Employers' Liability Cases 207 U.S. 463 (1908) 223 U.S. 1 (1912)
EMPLOYERS' LIABILITY CASES 207 U.S. 463 (1908) 223 U.S. 1 (1912)
The first employers ' liability act, passed in 1906, made a common carrier liable for the on-the-job injury or death of any employee and eliminated the "fellow-servant" rule by which an employer had been relieved of liability for an injury to one worker caused by another's negligence. In the first Employers' Liability Cases, a 5–4 Supreme Court held that Congress had exceeded its interstate commerce power.
Justice edward d. white's opinion for the Court (only Justice william r. day concurred completely in his opinion) addressed two objections to the act: that Congress had no power to regulate the subject, and that the act regulated things outside the scope of the commerce power. He dismissed the first objection. The commerce clause set no limits on subjects regulated. Indeed, the Court decided only the extent of Congress's power, not the wisdom of its action. "We fail to perceive any just reason for holding that Congress is without power to regulate the relation of master and servant…[asa subject of] interstate commerce." The argument that the act had unconstitutionally regulated interstate commerce proved more troublesome. Because the act imposed liability on employers "without qualification or restriction as to the business in which the carriers or their employees may be engaged at the time of injury, of necessity [it] includes subjects wholly outside the power of Congress to regulate commerce." White refused to accept the contention that the Court ought to interpret the act as applying solely to interstate commerce even though it did not explicitly say so.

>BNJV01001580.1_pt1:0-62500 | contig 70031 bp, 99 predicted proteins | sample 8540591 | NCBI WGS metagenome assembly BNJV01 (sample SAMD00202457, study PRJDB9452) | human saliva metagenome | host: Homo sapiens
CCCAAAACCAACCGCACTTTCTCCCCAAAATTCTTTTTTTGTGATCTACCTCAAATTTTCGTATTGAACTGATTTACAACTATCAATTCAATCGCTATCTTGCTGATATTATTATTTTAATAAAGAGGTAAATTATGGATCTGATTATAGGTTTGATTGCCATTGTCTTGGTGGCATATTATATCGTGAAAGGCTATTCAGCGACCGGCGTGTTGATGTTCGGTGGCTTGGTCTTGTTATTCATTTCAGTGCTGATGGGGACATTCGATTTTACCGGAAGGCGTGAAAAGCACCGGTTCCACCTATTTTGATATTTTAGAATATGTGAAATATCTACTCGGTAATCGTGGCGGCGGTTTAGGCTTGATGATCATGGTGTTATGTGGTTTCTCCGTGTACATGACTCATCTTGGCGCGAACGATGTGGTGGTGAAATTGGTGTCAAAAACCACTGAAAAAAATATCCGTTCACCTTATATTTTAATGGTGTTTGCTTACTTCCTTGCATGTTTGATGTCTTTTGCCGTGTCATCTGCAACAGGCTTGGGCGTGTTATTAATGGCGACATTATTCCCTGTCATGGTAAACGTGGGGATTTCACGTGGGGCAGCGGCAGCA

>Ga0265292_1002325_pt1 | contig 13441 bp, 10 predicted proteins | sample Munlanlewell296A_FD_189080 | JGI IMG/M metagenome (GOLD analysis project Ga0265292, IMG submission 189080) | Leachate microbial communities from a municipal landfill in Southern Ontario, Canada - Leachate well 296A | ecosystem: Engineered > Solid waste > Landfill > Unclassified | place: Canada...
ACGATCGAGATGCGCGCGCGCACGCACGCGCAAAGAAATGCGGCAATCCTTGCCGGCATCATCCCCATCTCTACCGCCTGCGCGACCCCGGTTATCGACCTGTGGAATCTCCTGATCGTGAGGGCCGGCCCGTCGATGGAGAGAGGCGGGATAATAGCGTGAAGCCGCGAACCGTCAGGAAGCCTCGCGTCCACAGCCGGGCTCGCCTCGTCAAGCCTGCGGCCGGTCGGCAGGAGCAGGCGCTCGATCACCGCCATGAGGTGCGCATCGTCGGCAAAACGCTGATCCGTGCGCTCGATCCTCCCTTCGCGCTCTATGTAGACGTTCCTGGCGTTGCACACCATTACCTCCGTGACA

Chief Justice melville w. fuller and Justice david j. brewer concurred in Justice rufus peckham's opinion endorsing White's result but retreating from White's statement about Congress's power over master-servant relations. In a lengthy dissent, Justice william moody argued that the Court was obliged to read the statute so as to preserve its constitutionality. "We think that the act, reasonably and properly interpreted, applies … only to cases of interstate commerce … and not to domestic commerce."
After Congress enacted another version of the law accommodating the majority's objections, a unanimous Court upheld its constitutionality. Justice willis van devanter's opinion broadly asserted the reach of Congress's power over the subject. He disposed of the objection that the act, by discarding common law doctrines, had exceeded Congress's power: "A person has no property, no vested interest, in any rule of common law." The act also promoted safety and advanced commerce, and Van Devanter dismissed the contention that it violated the due process clause's guarantee of freedom of contract.